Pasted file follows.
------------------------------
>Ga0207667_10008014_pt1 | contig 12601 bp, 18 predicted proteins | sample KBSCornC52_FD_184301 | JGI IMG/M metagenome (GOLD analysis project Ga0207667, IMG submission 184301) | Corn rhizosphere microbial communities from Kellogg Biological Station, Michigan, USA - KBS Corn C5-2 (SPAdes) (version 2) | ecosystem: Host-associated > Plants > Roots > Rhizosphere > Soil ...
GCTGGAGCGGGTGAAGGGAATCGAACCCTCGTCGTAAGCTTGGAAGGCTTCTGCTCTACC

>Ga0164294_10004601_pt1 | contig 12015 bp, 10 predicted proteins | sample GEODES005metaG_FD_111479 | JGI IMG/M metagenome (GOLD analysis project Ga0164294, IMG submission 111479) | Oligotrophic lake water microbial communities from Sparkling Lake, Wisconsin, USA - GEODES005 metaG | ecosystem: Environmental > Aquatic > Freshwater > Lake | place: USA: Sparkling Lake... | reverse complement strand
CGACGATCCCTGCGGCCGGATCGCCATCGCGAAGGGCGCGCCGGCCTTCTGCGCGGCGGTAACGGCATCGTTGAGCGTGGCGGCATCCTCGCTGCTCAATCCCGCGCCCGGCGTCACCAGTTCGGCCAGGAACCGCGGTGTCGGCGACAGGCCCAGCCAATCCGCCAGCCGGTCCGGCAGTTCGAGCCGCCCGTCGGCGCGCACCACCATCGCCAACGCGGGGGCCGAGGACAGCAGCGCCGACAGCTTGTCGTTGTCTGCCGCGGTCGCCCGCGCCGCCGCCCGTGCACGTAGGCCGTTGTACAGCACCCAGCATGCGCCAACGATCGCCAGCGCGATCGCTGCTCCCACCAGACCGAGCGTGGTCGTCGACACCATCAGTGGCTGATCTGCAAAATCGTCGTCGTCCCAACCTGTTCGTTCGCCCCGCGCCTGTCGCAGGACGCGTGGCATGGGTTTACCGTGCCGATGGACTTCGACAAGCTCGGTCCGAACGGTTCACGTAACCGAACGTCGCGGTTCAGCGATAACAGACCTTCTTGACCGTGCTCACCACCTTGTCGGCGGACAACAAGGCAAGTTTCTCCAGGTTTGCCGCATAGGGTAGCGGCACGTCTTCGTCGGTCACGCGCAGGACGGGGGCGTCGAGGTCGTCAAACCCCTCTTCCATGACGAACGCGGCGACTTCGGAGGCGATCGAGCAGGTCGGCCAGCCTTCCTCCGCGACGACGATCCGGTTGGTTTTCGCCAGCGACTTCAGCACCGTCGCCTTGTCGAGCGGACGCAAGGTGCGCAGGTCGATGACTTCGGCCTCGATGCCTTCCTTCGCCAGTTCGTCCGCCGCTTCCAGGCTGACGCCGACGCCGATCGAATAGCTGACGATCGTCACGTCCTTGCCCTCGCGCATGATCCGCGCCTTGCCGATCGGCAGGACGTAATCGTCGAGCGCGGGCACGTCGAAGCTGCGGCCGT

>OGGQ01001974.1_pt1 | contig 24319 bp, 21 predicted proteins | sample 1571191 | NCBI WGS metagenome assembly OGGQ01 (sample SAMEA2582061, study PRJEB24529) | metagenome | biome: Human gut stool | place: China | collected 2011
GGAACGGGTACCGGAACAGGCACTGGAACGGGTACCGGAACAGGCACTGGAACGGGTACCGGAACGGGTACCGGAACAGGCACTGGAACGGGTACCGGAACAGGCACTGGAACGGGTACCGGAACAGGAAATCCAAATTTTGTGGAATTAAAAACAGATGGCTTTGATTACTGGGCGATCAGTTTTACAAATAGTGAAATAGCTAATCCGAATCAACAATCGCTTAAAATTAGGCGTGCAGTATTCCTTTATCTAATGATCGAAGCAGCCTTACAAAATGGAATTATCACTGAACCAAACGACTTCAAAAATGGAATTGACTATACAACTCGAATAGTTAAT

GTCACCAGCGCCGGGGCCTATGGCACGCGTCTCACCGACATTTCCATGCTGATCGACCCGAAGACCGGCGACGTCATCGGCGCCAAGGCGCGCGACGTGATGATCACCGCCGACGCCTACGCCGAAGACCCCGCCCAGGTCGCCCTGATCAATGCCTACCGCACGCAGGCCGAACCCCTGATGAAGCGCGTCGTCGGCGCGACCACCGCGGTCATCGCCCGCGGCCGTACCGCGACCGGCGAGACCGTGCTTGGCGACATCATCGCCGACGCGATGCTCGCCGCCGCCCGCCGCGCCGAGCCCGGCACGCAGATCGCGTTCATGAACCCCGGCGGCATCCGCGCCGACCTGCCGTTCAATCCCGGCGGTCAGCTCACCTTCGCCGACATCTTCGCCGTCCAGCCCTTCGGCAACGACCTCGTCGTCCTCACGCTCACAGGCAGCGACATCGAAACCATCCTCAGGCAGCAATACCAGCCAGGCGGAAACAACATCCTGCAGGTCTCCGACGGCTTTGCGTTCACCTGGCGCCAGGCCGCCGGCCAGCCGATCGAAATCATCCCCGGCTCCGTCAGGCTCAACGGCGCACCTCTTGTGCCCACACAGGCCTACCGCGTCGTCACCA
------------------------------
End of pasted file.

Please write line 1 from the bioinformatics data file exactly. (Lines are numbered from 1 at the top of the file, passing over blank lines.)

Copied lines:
>Ga0207667_10008014_pt1 | contig 12601 bp, 18 predicted proteins | sample KBSCornC52_FD_184301 | JGI IMG/M metagenome (GOLD analysis project Ga0207667, IMG submission 184301) | Corn rhizosphere microbial communities from Kellogg Biological Station, Michigan, USA - KBS Corn C5-2 (SPAdes) (version 2) | ecosystem: Host-associated > Plants > Roots > Rhizosphere > Soil ...